A warm welcome …
to the Jewish Museum Worms!
In the Middle Ages, the Jewish community in Worms enjoyed a high reputation throughout western Europe as “Little Jerusalem on the Rhine”. Still today, there are unique records and reminders of Jewish life to be seen and visited in Worms, among them the Jewish Museum in the Rashi House. Come inside and learn all about the long history of this building and about the wide range of exhibits on religious and everyday life in the Jewish community from the Middle Ages up into the 20th century.
The exhibition “SchUM on the Rhine - From the Middle Ages to Modernity” takes you on a journey through time to the heyday of the Jewish communities in the ShUM cities of Speyer, Worms and Mainz.
The Jewish Museum in the Rashi House will reopen its doors on March 23, 2021!
The pandemic-related visitor regulations and the usual opening hours apply.
The synagogue is still closed due to ongoing construction work until probably April, we ask for your understanding.
- For an uninterrupted period of more than 900 years (from around the year 1000 until 1942, during the period of Nazi rule), the Jewish community in Worms enriched the cultural life and society of the city. Together with Speyer and Mainz, Worms was from medieval times on one of the most important Jewish settlements in what was then central Europe.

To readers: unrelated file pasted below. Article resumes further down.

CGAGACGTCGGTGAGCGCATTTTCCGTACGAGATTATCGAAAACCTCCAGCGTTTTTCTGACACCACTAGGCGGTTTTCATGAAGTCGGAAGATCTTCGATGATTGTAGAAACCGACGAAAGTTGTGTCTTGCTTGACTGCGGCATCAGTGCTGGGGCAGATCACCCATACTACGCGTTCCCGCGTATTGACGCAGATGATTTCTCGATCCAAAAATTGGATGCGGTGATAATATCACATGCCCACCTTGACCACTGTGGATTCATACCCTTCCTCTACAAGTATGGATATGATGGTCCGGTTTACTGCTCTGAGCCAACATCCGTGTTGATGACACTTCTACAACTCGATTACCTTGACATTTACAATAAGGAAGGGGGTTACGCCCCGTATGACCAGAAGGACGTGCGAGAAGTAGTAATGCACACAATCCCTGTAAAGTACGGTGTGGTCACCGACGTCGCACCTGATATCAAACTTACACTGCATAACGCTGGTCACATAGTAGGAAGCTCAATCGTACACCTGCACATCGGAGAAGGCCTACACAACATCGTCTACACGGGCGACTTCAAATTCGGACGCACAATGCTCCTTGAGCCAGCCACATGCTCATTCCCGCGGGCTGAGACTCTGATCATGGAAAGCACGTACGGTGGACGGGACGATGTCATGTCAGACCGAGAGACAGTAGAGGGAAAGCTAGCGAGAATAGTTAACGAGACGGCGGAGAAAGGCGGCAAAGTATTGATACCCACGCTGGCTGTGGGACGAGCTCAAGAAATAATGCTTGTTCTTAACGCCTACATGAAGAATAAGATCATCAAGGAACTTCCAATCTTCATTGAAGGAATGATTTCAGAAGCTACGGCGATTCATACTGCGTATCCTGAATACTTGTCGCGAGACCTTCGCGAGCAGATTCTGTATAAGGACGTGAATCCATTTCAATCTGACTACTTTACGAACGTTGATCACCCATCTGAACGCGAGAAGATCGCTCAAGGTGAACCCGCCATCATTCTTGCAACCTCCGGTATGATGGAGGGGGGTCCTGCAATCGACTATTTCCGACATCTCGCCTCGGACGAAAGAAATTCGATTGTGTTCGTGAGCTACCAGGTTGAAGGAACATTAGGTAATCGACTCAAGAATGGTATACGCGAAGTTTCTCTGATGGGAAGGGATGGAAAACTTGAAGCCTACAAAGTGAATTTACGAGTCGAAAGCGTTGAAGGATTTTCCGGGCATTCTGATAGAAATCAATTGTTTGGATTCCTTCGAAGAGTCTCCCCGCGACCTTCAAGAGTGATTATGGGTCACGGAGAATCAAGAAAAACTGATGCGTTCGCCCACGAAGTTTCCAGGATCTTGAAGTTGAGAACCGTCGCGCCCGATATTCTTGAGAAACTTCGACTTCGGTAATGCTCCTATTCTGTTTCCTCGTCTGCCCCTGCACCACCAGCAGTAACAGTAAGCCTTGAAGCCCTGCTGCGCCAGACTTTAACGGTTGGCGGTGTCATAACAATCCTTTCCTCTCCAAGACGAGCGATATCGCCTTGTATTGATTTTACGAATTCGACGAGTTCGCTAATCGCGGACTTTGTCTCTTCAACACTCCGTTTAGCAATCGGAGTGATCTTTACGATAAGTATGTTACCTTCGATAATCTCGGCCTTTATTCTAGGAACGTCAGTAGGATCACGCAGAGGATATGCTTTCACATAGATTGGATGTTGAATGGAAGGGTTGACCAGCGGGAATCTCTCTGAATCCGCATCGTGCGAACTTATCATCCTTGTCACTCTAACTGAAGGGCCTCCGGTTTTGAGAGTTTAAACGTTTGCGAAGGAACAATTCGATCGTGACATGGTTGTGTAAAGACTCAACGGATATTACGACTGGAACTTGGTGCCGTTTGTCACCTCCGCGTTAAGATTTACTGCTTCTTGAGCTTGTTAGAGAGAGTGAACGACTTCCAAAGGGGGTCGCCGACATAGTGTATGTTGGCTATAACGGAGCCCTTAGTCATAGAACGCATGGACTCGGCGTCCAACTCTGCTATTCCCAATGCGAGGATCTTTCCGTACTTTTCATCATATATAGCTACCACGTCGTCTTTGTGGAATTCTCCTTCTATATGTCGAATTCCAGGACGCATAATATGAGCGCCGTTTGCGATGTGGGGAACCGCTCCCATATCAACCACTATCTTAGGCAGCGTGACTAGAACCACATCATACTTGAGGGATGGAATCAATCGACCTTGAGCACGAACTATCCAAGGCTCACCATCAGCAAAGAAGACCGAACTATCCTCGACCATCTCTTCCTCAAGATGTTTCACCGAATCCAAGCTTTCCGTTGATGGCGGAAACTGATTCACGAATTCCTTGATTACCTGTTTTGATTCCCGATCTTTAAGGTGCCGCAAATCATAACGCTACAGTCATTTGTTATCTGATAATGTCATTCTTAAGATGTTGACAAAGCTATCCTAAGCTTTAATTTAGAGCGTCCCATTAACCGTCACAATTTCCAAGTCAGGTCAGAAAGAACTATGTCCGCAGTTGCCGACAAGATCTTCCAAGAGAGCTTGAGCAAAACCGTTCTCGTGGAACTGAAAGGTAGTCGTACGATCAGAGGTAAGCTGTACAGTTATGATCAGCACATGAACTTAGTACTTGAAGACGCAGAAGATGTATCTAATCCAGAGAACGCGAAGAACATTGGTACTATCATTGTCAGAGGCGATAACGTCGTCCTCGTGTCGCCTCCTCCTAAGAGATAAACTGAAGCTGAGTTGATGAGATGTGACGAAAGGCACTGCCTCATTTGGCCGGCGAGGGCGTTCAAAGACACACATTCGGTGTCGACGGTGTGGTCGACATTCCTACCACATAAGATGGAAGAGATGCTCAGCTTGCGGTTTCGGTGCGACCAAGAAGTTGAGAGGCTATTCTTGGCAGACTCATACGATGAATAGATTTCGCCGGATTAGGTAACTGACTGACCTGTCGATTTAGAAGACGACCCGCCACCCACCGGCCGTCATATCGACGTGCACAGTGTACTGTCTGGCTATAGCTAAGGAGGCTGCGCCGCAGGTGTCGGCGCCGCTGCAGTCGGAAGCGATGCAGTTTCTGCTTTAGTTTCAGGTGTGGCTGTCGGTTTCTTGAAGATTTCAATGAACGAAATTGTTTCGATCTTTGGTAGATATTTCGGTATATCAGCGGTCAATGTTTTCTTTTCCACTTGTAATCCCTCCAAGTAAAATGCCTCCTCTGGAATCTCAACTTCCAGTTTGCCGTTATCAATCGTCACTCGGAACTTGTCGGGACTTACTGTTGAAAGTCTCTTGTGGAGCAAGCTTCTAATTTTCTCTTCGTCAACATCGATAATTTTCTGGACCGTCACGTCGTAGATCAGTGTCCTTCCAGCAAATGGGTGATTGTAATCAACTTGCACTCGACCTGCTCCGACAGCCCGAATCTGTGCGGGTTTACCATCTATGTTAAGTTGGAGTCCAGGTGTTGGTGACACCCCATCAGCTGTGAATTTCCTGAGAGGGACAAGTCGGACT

- The Jewish school (yeshiva) was very famous in medieval times and attracted scholars and students from throughout Europe. The most important of these scholars was Rashi from Troyes, in France (around 1060). Rashi is held in high esteem in Jewish circles still today. He was a rabbi, a scholar and the writer of a commentary on the Talmud. The Rashi House in Worms is named after him.
- The probable site of the school is where the Rashi House stands today. Parts of the ground floor and the cellar vaults date back to medieval times, and our museum is housed here in the Rashi House. The upper floors contain the City Archives, the city’s archive of photographs, and its historic monuments authority.
- Just a few steps away from the museum is the synagogue with it medieval mikvah (ritual bath). Also worth seeing are the surrounding narrow streets of the old city centre, the city wall with the Rashi Gate, and the Judengasse (Jews’ Alley) with its almost unchanged architectural structure.
- There is probably no other city in Europe with so many important architectural reminders of its Jewish history and tradition going back 10 centuries as Warmaisa – Jewish Worms. One very special jewel is “Holy Sands”(“Heiliger Sand”) – the oldest existing Jewish cemetery in Europe.
- The three cities of Speyer, Mainz und Worms have adopted the motto "ShUM Cities on the Rhine – A Jewish Heritage for the World", and together with their Jewish communities and the State of Rhineland-Palatinate are seeking recognition as a UNESCO World Heritage site.